Placements aren’t the same as job vacancies. There’s no commitment to offer students a job afterwards – although it’s great if this is a possibility. So, there’s no impact on headcount.
If you do decide to recruit, you may have saved significant resources by establishing the placement student’s suitability.
Too many staff will need to be involved
Some staff will be involved – but not many, and you choose who they are. The key people are a supervisor and/or mentor – they help students settle in and learn, just as they do for any new recruit or temporary worker.
This could be a great opportunity for your existing staff to develop their management skills. You shouldn’t need extra staff.
There’ll be loads of paperwork
There will be some. But your college or school will deal with most of it. They are experienced in making sure that any administration that’s needed is as streamlined as possible for you and that it complies with the appropriate guidelines.
We’re a business in a rural area and transport is difficult
There are students available everywhere, including in rural areas, although you may need to think a bit more carefully about travel. Your school or college will be able to help make sure you locate the right student(s) for your organisation.
See providing industry placements in rural and remote areas for more information.
Won’t this add to our health and safety, insurance and other responsibilities?
Not necessarily, if you already take on young people as temporary workers. Even if you don’t, there are a few simple steps you can take. Your college or school will help you with advice and support.
The areas you might need support with could include health and safety for younger people on-site, Employer’s Liability Insurance and Public Liability Insurance, DBS checks, safeguarding and students with special educational needs and disabilities. There is more information on these below and further guidance in the legal compliance article.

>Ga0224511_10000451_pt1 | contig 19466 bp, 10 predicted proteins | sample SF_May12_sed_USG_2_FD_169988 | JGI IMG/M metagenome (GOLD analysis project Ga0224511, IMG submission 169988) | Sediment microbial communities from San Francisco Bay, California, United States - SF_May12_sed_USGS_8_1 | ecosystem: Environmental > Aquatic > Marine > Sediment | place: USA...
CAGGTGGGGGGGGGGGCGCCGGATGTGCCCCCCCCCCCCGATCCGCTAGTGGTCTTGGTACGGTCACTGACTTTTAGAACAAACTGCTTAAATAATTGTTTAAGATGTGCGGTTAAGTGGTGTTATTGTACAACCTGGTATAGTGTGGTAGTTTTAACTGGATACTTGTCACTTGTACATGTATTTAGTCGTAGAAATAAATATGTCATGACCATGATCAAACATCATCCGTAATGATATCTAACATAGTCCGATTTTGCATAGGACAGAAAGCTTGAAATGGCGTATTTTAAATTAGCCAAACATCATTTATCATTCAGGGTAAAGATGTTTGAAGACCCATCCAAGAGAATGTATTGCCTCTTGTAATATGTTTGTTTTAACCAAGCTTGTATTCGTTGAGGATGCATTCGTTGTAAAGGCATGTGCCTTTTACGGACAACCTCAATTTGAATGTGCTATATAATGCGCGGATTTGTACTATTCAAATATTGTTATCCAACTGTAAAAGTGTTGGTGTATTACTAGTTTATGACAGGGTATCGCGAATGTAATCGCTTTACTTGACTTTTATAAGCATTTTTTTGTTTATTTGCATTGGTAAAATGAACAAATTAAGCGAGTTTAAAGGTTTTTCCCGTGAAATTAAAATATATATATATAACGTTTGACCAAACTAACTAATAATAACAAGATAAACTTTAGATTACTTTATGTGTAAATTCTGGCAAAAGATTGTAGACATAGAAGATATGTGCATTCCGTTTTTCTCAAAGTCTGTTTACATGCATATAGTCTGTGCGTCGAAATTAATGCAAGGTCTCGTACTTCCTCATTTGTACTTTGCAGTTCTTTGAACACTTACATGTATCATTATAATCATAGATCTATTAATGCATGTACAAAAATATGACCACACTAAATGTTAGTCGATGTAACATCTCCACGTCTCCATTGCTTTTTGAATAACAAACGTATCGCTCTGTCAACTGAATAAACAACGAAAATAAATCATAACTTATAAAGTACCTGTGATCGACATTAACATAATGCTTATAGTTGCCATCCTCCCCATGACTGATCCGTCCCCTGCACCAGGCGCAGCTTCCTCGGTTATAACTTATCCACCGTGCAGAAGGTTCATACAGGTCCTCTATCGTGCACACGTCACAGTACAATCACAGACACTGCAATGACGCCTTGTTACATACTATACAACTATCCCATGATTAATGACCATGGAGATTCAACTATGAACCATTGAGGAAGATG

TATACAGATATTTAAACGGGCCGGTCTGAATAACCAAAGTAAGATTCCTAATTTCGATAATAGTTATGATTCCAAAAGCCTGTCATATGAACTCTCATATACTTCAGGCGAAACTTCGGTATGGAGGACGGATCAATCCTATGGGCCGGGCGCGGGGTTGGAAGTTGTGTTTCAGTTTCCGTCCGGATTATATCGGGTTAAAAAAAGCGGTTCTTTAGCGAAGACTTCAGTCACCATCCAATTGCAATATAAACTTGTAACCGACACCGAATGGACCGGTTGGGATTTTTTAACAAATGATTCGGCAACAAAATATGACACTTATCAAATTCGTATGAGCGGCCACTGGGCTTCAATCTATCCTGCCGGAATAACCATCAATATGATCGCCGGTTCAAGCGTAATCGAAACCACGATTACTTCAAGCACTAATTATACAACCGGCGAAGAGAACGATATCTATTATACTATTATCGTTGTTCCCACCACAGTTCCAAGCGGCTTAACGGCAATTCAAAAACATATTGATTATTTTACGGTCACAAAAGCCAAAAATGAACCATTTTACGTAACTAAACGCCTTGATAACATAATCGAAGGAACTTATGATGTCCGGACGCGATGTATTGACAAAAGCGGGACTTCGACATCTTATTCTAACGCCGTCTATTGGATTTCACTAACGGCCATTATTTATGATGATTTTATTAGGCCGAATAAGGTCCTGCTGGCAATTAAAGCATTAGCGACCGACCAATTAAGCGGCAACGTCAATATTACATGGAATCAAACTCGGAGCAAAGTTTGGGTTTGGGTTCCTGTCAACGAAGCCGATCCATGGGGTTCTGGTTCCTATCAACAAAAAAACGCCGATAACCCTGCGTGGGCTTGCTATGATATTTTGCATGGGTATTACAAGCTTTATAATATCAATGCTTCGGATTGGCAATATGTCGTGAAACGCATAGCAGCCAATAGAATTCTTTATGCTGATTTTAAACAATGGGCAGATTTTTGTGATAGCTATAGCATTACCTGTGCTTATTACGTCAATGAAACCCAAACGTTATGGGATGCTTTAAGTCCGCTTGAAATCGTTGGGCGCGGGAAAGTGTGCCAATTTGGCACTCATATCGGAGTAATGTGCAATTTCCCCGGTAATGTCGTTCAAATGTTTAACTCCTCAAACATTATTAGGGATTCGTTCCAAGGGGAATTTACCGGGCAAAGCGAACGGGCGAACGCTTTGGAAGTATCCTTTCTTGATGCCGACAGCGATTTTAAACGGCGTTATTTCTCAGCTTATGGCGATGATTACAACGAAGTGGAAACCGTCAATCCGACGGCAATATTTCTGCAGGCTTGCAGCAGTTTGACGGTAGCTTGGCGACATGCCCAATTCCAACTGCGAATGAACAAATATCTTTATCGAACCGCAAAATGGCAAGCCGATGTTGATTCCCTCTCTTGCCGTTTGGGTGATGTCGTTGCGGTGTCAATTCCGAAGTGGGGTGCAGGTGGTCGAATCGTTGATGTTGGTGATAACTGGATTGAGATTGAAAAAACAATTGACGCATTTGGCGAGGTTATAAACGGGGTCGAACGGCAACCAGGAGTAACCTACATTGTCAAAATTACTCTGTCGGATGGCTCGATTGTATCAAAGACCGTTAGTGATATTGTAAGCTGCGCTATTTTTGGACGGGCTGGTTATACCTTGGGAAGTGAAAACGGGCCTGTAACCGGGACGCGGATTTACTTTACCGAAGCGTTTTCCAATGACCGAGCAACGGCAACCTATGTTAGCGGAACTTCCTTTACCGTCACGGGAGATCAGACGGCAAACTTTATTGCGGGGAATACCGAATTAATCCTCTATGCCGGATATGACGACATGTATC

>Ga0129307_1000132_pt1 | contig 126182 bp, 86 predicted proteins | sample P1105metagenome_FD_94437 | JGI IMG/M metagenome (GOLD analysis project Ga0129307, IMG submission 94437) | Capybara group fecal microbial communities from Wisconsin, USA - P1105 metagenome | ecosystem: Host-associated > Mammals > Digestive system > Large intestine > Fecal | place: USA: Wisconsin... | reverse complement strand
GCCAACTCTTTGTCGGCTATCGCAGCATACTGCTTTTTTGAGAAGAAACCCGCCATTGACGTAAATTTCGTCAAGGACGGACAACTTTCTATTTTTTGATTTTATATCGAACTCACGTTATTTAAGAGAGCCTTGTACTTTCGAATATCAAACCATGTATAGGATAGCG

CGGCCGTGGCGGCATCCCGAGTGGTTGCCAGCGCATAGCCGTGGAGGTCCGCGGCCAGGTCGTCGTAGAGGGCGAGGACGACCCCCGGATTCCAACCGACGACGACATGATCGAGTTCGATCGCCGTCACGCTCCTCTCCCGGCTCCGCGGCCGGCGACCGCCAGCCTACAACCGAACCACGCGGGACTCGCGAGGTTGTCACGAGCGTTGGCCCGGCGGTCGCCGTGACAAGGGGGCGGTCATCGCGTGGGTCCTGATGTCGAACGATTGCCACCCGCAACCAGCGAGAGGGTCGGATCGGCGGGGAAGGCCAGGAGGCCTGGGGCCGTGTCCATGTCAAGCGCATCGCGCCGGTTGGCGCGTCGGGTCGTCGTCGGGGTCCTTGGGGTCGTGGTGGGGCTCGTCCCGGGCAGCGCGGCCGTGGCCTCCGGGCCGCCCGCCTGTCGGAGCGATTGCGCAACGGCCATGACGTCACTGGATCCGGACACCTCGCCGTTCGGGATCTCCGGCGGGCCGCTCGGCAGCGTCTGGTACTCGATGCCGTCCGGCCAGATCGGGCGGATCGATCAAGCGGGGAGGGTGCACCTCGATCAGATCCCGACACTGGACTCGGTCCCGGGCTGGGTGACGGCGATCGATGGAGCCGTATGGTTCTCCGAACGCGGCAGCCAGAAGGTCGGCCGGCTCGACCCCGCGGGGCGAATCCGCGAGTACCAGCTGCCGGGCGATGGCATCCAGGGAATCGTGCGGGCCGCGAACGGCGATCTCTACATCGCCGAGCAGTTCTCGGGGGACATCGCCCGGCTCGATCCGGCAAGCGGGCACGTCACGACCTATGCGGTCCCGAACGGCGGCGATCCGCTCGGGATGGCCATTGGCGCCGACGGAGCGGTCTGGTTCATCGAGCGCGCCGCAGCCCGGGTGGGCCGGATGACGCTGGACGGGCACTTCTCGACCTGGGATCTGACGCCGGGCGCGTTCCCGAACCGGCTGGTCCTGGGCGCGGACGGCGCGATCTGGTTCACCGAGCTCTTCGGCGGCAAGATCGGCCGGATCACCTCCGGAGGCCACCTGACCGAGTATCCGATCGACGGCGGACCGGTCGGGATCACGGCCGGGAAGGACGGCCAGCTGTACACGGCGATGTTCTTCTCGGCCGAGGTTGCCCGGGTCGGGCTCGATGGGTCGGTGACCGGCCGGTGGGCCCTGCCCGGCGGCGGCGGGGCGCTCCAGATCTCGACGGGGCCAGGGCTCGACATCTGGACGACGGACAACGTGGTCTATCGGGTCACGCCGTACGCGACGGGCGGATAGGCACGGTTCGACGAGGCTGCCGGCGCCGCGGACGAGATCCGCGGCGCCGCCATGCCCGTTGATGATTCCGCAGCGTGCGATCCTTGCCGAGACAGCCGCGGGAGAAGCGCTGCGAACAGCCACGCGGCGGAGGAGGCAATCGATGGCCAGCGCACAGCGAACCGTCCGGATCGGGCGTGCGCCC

Health and safety
Employers are responsible for the health and safety of students while they are on an industry placement. You must provide a safe working environment, adequate induction and suitable training.
If, for example, your business may be considered a ‘high-risk environment’ where you use dangerous materials or machinery, you must check that the student is old enough to use it before giving them training.
If the student is doing work that is normal business practice and you already have up-to-date Employer Liability Insurance and Public Liability Insurance, then you do not need additional cover.
If you are unsure whether the work the student is doing counts as ‘normal business practice’, then you should talk to your insurance company. As the student will be working for you for longer than 2 weeks, you will need to notify your insurer about the placement.
Colleges and schools are responsible for the safeguarding and welfare of students on industry placements – but they need your cooperation. Employers generally do not need to carry out Disclosure and Barring Service (DBS) checks on members of staff supervising young people aged 16 or 17. However, where a student has a need for personal or health care due to a disability, the person providing that care may be required to obtain an enhanced DBS check.
A student may need an enhanced DBS check before starting an industry placement in certain sectors - for example, in the health care and early years sector where the employer would need to check that the student is not barred from regulated activity relating to children or vulnerable adults.
Students with special educational needs and disabilities
Employers and colleges, schools or other providers, have legal obligations under the Equality Act 2010. This includes making reasonable adjustments for students who may be placed at a substantial disadvantage because of their disability compared with non-disabled people.
You will need to cooperate with your school or college to make sure that any legally required reasonable adjustments are provided.
Find out more about supporting industry placement students with special educational needs and disabilities